Travel: Ome city’s ghost websites not the usual haunts for tourists

Famous for its ume Japanese apricot blossoms, the city of Ome in western Tokyo is counting on something more ominous, namely yokai ghouls and hobgoblins, to attract visitors.

Ome is also called the area of Yuki-onna (snow woman), a ghost story composed by worldwide author Lafcadio Hearn (1850-1904).

 

City authorities are using this legend and other ghost stories to promote Ome as Tokyo’s center of folklore.

Up until now, they have hosted trial assisted trips and a stamp print gathering occasion at related websites throughout the city. Did you understand there are so many yokai in Ome? Bintaro Yamaguchi, 49, explained to a group of about 20 participants of a directed trip in late February.

 

The author who lives in Funabashi, Chiba Prefecture, is well-versed in ghosts and other occult phenomena.

Yamaguchi mentioned 40 to 50 yokai beasts carefully connected with the city as he led the trip around JR Ome Station. He discussed the nighttime Azuki-babaa (azuki bean-washing old woman) at Sokenji temple, Warai-jizo (laughing jizo, or the statue of a Buddhist guardian deity for children) at Kongoji temple, and a flying, squirrel-like mystical creature called Tenmaru at the Joganji temple.

 

Participants who gathered stamp prints at 9 spots gotten in touch with yokai legends were given an illustrated map showing haunted areas in Ome. To arrange the occasions, officials of the city’s tourist association, company operators from local shopping streets and other pertinent parties made use of the Tokyo urbane government’s development initiative focusing on the rediscovery of local resources.

Yuki-onna was composed by Hearn, also known by his Japanese name, Yakumo Koizumi, who studied Japan during the Meiji Era (1868-1912). The Greece-born author apparently heard the legend of the snow woman from a servant who hailed the village of Chofu (contemporary Ome).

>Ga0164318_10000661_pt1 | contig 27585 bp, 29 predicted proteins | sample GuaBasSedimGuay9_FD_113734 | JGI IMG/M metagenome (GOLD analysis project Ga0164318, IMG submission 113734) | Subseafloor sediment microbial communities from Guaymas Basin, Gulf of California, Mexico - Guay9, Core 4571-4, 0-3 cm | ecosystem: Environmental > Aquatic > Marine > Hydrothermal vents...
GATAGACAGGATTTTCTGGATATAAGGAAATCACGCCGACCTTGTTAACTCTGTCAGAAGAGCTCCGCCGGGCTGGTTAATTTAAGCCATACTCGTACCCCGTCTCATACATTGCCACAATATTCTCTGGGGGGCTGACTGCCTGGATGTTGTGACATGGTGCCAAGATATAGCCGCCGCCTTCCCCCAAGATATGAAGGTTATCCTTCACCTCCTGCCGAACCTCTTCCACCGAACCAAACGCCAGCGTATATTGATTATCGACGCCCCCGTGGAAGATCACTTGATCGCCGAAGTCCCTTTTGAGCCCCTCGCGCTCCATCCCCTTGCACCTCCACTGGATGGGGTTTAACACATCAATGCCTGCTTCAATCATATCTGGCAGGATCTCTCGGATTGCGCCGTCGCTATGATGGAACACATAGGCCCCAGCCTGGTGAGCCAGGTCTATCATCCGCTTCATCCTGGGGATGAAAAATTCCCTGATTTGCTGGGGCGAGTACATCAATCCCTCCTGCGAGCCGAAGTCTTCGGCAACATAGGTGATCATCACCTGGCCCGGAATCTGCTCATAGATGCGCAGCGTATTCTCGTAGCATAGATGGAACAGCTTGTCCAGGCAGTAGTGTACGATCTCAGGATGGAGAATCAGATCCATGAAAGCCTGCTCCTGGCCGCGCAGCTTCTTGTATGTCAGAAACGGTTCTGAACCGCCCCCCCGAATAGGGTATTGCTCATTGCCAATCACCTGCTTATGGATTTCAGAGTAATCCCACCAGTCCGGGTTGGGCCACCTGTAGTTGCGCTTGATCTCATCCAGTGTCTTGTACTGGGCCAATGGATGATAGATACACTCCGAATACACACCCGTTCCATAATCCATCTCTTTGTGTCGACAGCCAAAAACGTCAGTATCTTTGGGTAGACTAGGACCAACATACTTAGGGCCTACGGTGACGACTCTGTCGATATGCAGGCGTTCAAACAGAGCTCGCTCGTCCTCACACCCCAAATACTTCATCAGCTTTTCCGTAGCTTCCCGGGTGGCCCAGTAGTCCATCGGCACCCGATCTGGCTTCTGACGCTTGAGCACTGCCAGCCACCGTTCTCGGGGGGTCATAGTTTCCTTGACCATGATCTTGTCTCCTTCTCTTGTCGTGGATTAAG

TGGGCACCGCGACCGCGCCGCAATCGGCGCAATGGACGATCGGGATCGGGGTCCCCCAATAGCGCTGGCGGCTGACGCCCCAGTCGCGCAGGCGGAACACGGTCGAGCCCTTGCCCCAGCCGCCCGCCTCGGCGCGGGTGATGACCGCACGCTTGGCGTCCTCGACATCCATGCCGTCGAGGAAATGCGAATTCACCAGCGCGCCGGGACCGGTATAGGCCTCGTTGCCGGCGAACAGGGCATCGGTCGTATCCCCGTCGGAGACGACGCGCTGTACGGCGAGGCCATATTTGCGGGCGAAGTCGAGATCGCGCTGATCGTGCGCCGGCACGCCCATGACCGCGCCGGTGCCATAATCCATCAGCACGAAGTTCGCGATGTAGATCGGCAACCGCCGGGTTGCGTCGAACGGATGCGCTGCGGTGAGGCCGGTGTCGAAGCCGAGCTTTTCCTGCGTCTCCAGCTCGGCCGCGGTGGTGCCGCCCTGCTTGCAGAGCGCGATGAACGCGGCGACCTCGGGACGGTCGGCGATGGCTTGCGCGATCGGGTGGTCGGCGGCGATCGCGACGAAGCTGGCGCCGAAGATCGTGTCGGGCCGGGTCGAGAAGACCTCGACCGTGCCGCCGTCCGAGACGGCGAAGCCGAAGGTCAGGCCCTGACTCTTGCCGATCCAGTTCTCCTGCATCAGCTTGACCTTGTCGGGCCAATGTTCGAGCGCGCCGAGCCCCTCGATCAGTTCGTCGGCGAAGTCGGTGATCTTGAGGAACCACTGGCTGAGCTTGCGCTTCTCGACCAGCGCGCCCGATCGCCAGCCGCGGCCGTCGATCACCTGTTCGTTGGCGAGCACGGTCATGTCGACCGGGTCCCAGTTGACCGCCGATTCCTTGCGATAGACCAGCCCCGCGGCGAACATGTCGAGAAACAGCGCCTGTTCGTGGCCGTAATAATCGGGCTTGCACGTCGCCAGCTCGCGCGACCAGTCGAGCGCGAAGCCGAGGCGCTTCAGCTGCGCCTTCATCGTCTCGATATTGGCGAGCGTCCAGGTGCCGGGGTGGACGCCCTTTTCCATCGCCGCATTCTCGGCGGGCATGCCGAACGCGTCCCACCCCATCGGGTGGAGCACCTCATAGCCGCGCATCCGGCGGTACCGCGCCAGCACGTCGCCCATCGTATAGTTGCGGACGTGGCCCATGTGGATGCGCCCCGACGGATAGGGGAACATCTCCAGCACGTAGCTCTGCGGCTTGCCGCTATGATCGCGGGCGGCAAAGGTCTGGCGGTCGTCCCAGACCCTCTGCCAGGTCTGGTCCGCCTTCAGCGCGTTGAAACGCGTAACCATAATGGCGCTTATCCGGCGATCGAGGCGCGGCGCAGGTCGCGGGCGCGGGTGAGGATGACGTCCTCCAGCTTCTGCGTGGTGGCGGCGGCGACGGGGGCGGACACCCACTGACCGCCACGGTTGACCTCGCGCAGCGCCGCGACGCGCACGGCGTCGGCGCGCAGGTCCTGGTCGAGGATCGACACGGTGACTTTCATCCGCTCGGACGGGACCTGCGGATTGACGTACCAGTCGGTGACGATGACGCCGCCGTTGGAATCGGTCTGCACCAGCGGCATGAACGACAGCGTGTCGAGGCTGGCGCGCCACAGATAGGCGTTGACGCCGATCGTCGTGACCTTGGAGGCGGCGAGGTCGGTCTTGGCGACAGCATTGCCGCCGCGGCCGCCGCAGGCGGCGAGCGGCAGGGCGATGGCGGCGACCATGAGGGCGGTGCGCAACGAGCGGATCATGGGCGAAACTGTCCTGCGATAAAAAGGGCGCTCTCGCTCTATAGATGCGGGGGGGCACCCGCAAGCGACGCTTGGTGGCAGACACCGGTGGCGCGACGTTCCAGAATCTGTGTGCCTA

Koizumi’s descendants and scientists founded a study hall around 2000 and started exploring the city to read more about the snow woman. They discovered numerous folk tales related to other yokai. It’s reasonable to state (Ome is) an equivalent of Tono in Tokyo, stated Yamaguchi, who is also a member of the study group.

 

Tono, in Iwate Prefecture, northeastern Japan, is referred to as the background for Tono Monogatari (Tales of Tono), a record of folk tales published by Kunio Yanagita (1875-1962), who is considered the father of Japanese folklore studies.

There is no other location like this where a lot of folk tales and legends have been given. Due to feedback from the individuals, we wish to arrange full-blown yokai-related events beginning with new fiscal year, authorities from the tourist association stated.

 

The association has actually likewise established yokai-themed food items, including white arare rice crackers to represent the snow woman and green tea to represent the green-colored sprite kappa.

There is also yokai shiruko, an unique sweet red bean soup topped with red pepper flakes in tribute to human souls in the shape of fireballs.

 

The occasions have actually currently concluded, the Showa Retro Packaging Museum in front of JR Ome Station has an exhibition section devoted to the snow woman.